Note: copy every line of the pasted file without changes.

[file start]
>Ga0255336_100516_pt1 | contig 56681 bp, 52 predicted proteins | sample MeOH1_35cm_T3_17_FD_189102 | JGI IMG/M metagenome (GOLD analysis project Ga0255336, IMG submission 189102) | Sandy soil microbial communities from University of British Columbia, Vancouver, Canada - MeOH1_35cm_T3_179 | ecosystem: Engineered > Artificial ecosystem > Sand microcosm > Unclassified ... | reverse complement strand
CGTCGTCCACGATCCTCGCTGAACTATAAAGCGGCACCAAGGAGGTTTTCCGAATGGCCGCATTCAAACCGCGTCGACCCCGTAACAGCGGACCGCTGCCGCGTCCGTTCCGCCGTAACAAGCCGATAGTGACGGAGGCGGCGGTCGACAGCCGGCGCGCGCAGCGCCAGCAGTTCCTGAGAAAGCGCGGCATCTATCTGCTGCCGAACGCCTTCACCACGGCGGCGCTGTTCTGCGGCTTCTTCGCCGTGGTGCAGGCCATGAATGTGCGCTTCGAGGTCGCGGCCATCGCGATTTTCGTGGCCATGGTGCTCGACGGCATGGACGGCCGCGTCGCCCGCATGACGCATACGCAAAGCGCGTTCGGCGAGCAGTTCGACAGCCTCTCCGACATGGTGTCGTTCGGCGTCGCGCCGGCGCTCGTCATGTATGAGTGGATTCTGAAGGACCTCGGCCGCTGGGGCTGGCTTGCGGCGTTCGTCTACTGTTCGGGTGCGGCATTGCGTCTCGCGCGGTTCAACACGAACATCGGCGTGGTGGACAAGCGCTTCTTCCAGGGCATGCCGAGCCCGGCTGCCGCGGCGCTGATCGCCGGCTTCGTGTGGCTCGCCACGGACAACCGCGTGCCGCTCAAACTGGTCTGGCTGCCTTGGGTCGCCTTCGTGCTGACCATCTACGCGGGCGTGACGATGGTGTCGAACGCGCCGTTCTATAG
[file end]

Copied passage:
>Ga0255336_100516_pt1 | contig 56681 bp, 52 predicted proteins | sample MeOH1_35cm_T3_17_FD_189102 | JGI IMG/M metagenome (GOLD analysis project Ga0255336, IMG submission 189102) | Sandy soil microbial communities from University of British Columbia, Vancouver, Canada - MeOH1_35cm_T3_179 | ecosystem: Engineered > Artificial ecosystem > Sand microcosm > Unclassified ... | reverse complement strand
CGTCGTCCACGATCCTCGCTGAACTATAAAGCGGCACCAAGGAGGTTTTCCGAATGGCCGCATTCAAACCGCGTCGACCCCGTAACAGCGGACCGCTGCCGCGTCCGTTCCGCCGTAACAAGCCGATAGTGACGGAGGCGGCGGTCGACAGCCGGCGCGCGCAGCGCCAGCAGTTCCTGAGAAAGCGCGGCATCTATCTGCTGCCGAACGCCTTCACCACGGCGGCGCTGTTCTGCGGCTTCTTCGCCGTGGTGCAGGCCATGAATGTGCGCTTCGAGGTCGCGGCCATCGCGATTTTCGTGGCCATGGTGCTCGACGGCATGGACGGCCGCGTCGCCCGCATGACGCATACGCAAAGCGCGTTCGGCGAGCAGTTCGACAGCCTCTCCGACATGGTGTCGTTCGGCGTCGCGCCGGCGCTCGTCATGTATGAGTGGATTCTGAAGGACCTCGGCCGCTGGGGCTGGCTTGCGGCGTTCGTCTACTGTTCGGGTGCGGCATTGCGTCTCGCGCGGTTCAACACGAACATCGGCGTGGTGGACAAGCGCTTCTTCCAGGGCATGCCGAGCCCGGCTGCCGCGGCGCTGATCGCCGGCTTCGTGTGGCTCGCCACGGACAACCGCGTGCCGCTCAAACTGGTCTGGCTGCCTTGGGTCGCCTTCGTGCTGACCATCTACGCGGGCGTGACGATGGTGTCGAACGCGCCGTTCTATAG